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5 Angular tips from the experts

Get your hands on a collection of tips to take your code to the next level

Get your hands on a collection of tips to take your code to the next level


01. Dependency Injection annotation syntax

Dependency Injection (DI) in Angular is fairly simple, we just pass the dependency names that we want to the function as arguments, and Angular injects them in for us to use.

Behind the scenes Angular converts our functions to a string and then it reads any dependencies that we’re requesting. Note that at this point the arguments cannot be renamed.

When we minify our code (and we should), the argument names will be minified and Angular won’t be able to interpret them correctly, so we need to explicitly tell Angular what dependencies we’re requesting, and in what order we need them.

There are several ways to inject our dependencies to keep them safe when minified, for example by making use of the inline $inject syntax or array syntax. With the array syntax, we will need to pass the dependencies into our callback as an array, which will then hold the function as a final argument.

.module('app', [])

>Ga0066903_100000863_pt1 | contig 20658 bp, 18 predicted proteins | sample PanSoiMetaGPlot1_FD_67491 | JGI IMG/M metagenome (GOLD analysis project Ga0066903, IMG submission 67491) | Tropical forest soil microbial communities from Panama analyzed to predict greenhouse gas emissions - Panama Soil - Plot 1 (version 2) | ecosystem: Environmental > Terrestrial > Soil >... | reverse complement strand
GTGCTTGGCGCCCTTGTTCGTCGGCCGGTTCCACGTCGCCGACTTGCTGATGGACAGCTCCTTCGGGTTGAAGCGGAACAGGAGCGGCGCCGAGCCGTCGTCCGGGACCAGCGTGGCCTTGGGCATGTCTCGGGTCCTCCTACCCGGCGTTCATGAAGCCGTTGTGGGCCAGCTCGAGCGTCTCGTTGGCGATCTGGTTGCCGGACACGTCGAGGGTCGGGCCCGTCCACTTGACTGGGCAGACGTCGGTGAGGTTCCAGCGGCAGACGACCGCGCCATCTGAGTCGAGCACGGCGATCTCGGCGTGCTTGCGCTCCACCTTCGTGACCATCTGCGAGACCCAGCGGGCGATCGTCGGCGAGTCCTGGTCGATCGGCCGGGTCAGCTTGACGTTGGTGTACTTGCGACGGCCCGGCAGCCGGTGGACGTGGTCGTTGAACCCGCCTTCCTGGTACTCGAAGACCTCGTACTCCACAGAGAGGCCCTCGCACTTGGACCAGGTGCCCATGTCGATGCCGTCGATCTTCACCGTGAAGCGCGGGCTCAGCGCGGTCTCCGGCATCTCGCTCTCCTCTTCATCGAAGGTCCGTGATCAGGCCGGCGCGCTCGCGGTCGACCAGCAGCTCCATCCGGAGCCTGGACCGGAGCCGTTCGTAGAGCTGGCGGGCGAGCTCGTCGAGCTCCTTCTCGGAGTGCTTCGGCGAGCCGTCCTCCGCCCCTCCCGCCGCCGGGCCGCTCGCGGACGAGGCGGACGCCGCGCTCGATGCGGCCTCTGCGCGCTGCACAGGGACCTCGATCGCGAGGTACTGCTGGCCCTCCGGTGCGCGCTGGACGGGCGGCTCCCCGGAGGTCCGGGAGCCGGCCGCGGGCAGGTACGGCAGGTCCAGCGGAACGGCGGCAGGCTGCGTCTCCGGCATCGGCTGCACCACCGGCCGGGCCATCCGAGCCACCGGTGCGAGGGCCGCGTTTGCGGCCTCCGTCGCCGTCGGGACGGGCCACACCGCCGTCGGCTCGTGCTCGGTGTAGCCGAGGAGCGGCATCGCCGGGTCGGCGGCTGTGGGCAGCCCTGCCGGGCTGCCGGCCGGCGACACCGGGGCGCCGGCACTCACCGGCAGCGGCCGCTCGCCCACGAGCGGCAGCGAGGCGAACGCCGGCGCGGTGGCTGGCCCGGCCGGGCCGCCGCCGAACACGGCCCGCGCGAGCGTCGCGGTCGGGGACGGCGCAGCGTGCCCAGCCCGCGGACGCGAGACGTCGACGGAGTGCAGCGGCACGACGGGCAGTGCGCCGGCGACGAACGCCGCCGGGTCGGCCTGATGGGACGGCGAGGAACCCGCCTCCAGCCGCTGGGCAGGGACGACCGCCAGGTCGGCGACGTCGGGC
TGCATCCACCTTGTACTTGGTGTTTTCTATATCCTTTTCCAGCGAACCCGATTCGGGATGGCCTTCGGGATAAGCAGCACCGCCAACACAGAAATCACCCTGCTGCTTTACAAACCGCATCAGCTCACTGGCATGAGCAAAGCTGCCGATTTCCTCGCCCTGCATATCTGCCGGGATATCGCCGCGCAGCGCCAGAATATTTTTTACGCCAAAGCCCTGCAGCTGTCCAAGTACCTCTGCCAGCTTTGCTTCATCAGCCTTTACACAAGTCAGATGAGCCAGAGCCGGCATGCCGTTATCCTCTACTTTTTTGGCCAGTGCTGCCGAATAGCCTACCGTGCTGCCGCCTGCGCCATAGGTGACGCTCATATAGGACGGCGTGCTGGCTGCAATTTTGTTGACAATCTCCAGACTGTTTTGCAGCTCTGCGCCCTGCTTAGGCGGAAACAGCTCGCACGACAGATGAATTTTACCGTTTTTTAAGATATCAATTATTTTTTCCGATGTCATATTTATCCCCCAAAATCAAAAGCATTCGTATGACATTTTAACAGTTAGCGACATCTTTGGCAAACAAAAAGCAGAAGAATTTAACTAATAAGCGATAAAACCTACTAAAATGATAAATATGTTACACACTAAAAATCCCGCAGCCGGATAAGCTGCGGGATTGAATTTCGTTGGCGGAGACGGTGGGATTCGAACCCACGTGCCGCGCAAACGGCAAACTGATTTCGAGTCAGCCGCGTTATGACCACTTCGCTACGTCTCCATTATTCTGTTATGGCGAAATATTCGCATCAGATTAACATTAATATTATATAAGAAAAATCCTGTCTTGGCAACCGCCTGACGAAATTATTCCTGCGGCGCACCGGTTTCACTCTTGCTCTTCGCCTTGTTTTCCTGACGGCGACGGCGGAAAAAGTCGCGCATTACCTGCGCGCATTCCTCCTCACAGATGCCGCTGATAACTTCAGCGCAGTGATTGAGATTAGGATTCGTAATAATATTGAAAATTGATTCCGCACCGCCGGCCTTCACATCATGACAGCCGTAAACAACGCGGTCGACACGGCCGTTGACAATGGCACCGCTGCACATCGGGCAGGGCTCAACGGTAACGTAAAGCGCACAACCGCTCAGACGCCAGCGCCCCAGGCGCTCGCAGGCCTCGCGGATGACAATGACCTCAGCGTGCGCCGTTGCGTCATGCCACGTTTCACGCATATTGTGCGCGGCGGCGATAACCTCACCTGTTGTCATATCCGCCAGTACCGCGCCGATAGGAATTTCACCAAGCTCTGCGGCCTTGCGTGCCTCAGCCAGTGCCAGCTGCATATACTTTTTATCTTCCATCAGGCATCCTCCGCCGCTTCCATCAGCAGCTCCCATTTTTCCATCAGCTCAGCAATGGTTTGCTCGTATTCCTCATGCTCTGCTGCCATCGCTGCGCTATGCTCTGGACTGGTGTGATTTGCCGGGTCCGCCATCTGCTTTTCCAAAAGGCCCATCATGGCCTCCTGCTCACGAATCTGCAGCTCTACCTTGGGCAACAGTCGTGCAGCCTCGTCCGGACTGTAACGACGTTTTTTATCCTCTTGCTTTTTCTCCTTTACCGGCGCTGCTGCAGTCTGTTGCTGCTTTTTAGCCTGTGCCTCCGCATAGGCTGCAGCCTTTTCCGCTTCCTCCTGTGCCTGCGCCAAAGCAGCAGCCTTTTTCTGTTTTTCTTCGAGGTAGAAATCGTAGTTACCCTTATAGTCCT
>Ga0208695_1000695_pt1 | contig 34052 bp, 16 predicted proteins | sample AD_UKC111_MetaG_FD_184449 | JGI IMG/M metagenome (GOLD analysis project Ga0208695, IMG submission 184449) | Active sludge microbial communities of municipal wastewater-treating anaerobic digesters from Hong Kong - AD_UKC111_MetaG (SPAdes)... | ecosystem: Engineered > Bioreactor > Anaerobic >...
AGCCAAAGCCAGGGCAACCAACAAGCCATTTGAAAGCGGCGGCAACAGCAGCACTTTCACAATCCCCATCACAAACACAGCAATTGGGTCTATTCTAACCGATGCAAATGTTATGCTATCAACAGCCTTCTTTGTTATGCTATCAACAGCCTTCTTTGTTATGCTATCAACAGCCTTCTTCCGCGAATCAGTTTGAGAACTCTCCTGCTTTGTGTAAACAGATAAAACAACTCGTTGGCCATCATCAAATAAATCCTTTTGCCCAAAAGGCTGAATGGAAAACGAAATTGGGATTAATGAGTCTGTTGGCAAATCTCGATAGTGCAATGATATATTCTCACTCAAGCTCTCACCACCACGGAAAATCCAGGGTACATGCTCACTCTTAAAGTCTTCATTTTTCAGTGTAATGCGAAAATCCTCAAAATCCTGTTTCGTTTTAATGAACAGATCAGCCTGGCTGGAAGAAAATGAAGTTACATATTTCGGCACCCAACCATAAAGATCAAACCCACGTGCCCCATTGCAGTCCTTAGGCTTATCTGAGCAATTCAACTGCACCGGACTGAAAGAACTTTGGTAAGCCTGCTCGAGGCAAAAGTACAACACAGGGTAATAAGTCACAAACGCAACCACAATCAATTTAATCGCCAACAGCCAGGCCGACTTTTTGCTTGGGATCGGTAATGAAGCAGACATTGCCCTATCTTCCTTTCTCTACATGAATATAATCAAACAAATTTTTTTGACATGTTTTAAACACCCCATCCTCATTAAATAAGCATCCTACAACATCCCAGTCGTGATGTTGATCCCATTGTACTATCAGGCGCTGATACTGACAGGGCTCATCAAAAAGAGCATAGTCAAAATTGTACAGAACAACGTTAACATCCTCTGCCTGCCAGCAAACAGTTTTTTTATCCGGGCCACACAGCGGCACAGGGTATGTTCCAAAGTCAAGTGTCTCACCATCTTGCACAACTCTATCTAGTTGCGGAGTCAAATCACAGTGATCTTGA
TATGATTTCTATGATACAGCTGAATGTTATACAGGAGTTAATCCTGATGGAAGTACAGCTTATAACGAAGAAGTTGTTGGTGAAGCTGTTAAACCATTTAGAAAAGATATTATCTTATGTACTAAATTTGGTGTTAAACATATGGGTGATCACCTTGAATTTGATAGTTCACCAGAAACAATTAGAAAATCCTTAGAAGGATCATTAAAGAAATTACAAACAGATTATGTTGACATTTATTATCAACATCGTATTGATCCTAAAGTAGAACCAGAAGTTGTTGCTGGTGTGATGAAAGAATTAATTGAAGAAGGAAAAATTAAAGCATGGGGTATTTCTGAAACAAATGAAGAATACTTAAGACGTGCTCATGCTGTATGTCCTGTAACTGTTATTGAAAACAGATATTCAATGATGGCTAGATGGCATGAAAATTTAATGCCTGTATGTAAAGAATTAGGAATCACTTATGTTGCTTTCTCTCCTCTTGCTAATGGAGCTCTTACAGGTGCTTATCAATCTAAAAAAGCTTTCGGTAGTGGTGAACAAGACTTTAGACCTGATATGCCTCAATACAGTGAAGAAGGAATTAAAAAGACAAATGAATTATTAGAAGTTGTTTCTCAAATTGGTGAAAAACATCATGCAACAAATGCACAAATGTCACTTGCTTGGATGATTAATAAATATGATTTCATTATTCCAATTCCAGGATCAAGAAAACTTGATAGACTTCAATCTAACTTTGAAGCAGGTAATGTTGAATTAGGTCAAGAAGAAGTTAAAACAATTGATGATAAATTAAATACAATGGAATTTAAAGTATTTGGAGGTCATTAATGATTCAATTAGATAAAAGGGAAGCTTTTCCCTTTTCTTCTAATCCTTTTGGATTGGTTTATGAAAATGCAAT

.controller('MainCtrl', ['$scope', '$rootScope', function MainCtrl($scope, $rootScope) {

With the $inject syntax, we can create a property on the function itself, which will offer us more flexibility if we want to make the code slightly less callback-looking and enhance readability.

function MainCtrl($scope, $rootScope) {
MainCtrl.$inject = ['$scope', '$rootScope'];
.module('app', [])
.controller('MainCtrl', MainCtrl);//

We can alternatively use a mix of both if preferred (using the array syntax but also passing a function in).

function MainCtrl($scope, $rootScope) {
.module('app', [])
.controller('MainCtrl', ['$scope', '$rootScope', MainCtrl]);

Use ng-annotate to automate both of these syntaxes so we can save a lot of time typing, it’s clever enough to know whether to use $inject or the array syntax. You can install ng-annotate via NPM, point it to your project files, let it compile and automatically add the dependency injection annotations for you.

02. One-time binding

Angular 1.3 introduced a brilliant feature called one-time binding. Using one-time binding is good as it removes $$watchers from the $digest cycle after they’ve been parsed and populated.

If the data is a one-time static render then it can be bound once and removed from further $digest loops, this will help to keep future loops much lighter and therefore faster for the JavaScript to look up any change. This feature will also enable us to remove the value from Angular $digest cycle (which contains all our data to check states when any model values change) as soon as it becomes anything other than ‘undefined’.

The $digest cycle can become heavy and slow down our app, which isn’t very helpful if we only need to render our data once, for example with a dynamically populated navigation, static list content or view titles. To specify that an expression only needs to be bound once, we can prefix the expression with ‘::’, like ‘{{ ::name }}’.

03. Link functions for DOM

It may be extremely tempting to litter your Controllers with DOM manipulation, especially when integrating things such as plugins or third-party scripts and you need to set or get values.